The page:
This is the twentieth article in a series dedicated to the various aspects of machine learning (ML). Today’s article will introduce a “basic” language of many machine learning agents, which is First Order Logic (FOL). We’ll show how this language allows for logical agents to reason to make, well, logical decisions that lead to favorable results.
Ever wish you could read minds? No? Don’t lie, everyone has wished it at least once. What goes on in the heads of others is a bit of a mystery for us, and though advances in neuroscience allow researchers to analyze when a decision is made in someone’s mind, most of us don’t have access to neuroimaging devices to scan when someone we know makes a decision. Still mysterious however is the nature of how exactly humans reason.
Though we often “think through” our decisions in our mind in the form of sentences that assert things and perhaps react or revise each other, there is plenty evidence out there that human reasoning is an unconscious process, and that perhaps we’ve made up our mind unconsciously before we’ve even begun to “think through” in our conscious mind. In fact, it is possible that the whole decision process may not even involve language. Additionally, it’s been speculated that the unconscious may be able to do math problems without using numbers! It’s bizarre to think about, but it goes to show just how deeply removed that our conscious mind work may be from our unconscious mind’s processes.
Anyone who attempts to understand how humans’ minds work will have to contend with the messy but profound decision-making hub that is the unconscious, but anyone who wants to see how computers think, at least a good deal of them, will have an easier time. Since computers are a human-made invention, their decision-making processes are accessible and readable to humans, who, in turn, designed those decision-making processes.
We’ve discussed natural language processing, where computers are taught to read and communicate in a “natural” language, i.e. a language like English that a good bulk of human beings use on a daily basis. However, many logical agents don’t need to understand a language as complex as English to complete human tasks, but rather makes use of a language that beyond computer science is used in certain fields of philosophy: First Order Logic.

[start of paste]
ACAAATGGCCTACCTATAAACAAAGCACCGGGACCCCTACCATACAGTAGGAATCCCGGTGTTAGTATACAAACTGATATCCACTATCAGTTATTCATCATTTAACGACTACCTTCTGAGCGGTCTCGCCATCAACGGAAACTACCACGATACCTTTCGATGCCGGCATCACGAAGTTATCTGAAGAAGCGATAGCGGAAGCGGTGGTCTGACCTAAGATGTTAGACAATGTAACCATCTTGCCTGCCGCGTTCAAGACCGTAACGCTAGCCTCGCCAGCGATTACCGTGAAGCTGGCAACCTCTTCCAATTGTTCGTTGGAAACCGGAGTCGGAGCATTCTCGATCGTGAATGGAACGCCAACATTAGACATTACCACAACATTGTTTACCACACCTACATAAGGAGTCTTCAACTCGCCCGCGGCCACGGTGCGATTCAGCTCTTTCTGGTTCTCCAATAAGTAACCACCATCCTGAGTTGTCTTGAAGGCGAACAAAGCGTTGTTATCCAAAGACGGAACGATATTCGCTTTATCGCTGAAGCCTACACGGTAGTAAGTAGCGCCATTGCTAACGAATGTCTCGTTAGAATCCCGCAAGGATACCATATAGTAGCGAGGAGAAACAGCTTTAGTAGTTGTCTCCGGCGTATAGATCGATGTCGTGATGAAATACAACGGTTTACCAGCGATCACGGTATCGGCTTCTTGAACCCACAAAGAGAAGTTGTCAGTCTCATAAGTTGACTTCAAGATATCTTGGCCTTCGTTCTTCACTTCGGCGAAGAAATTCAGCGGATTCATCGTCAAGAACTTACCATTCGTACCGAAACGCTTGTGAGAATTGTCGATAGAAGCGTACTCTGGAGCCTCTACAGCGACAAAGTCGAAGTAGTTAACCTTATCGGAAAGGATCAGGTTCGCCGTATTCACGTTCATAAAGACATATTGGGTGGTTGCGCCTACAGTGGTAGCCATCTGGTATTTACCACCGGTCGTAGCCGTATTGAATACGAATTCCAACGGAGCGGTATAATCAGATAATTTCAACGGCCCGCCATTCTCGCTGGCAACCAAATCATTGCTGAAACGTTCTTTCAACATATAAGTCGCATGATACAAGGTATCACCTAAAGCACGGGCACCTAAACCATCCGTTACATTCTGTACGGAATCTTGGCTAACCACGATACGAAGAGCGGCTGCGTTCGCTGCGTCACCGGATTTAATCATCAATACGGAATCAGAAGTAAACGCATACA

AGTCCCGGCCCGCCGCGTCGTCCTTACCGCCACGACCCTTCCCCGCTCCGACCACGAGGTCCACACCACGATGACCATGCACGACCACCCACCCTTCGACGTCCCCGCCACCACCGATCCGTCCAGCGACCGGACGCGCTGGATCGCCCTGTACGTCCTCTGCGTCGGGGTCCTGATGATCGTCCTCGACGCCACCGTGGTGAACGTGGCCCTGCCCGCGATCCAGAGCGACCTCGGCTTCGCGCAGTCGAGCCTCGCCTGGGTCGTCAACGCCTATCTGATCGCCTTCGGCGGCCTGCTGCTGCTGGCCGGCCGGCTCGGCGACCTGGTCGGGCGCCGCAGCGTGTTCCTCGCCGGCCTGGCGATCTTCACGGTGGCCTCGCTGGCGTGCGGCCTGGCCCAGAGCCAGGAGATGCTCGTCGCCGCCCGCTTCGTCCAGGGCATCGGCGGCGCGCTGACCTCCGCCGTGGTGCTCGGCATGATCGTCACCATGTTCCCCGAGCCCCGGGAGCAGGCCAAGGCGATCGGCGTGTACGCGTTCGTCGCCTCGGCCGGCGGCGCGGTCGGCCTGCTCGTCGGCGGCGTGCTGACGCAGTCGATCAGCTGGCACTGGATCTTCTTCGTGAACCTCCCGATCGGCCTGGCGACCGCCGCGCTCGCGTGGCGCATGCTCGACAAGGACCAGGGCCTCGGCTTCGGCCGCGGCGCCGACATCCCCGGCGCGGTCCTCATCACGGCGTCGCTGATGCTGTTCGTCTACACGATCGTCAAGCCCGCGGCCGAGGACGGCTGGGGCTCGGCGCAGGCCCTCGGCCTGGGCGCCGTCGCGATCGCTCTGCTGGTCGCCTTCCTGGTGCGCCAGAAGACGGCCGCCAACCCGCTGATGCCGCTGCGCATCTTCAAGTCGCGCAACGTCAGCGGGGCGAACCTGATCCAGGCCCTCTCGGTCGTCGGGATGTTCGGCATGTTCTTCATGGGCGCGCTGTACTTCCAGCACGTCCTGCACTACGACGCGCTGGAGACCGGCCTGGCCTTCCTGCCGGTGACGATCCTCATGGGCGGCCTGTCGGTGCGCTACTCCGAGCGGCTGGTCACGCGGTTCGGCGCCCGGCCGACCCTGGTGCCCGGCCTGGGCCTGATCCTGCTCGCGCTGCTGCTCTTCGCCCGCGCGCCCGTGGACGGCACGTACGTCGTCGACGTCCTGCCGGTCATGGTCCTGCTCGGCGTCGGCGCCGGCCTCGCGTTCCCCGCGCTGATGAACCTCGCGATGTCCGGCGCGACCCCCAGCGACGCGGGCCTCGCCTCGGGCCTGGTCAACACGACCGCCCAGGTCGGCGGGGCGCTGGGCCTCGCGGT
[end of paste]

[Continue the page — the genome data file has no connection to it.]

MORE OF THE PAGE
Mind Your Ps and Qs
FOL is sometimes called the “language of thought,” which brings us back to the idea that the exact words we use in the process of thought matter less to us than we realize, and that our unconscious mind prefers representations rather than words. In FOL, the “language,” though it will use letters and numbers, is concerned with primitive representations and structures of thought, using only a handful of symbols in an entire single sentence.
The goal of FOL is to eliminate ambiguity. A symbol corresponds to one thing, and one thing only. Here is a typical sentence of FOL:
Child(P, Q) <=>Parent(Q, P)
Don’t run away just yet! This weird, apparent amalgamation of math and language is not the nonsense that it appears to be, but rather a simple (once you understand it, at least) representation of an assertion: P is the child of Q if and only if Q is the parent of P.
Without making you figure it out for yourself, here are a few of the key symbols of FOL, and their translation:
^ = And
V = Or
<=> = If and only if (sometimes abbreviated to “iff”)
=> = If
¬ = Not
With just these few basic building blocks, you can build a good deal of sentences in FOL, and have a computer understand it.
When it comes to the use of parentheses, what is inside and outside them often communicates what something is. Just one thing inside the parentheses communicates something different from two or more things being inside. See below:
Parent(Q) means “Q is a parent”
Parent(Q,P) means “Q is the parent of P”
The ordering of the elements P and Q matter as well. If we want Q=John and P=John Jr., and we input Parent(P,Q) into an AI agent, then the agent will think that John Jr. is the father of John, when it is really vice versa! Here we see that precision is key when using FOL, as a computer will not see what is obviously wrong with such a statement, but will take it in blind faith.
However, it can still reason it’s way out of this, such as if it had the information that ¬Parent(P), so if it was subsequently told that Parent(P,Q), it would know the sentence is false. This is an example of knowing the truth value of a sentence, something that computers assess every day in their readings of inputs.
Much of a machine learning agent’s reasoning depends on the knowledge that it was programmed with or acquired, so it can update information accordingly, but some truths are more or less unchangeable, such as the fact that John is the parent of John Jr.
Reasoning with FOL
To illustrate an example of how an agent reasons using FOL, we’ll use what is perhaps the most famous syllogism of all time, a staple of philosophy introduction courses, though slightly revised so that we don’t introduce more FOL symbols than necessary:
Man(P) => Mortal(P)
Our (revised) syllogism says that if P is a man then P is mortal. We offer the information that Socrates is a man, which the machine concludes (the conclusion is under the line) that Socrates is mortal.
Computers don’t really work well with ambiguous languages like English, and much prefer languages like First Order Logic, where there is a strict unilateral meaning to each element in a sentence. Though Parent(Q,P) <=> Child(P,Q) seems like a sentence having an identity crisis between English and math, it is actually a symbolic language that works to simplify and disambiguate languages in the process of thought, making it easier for computers to read information and make decisions based off of it.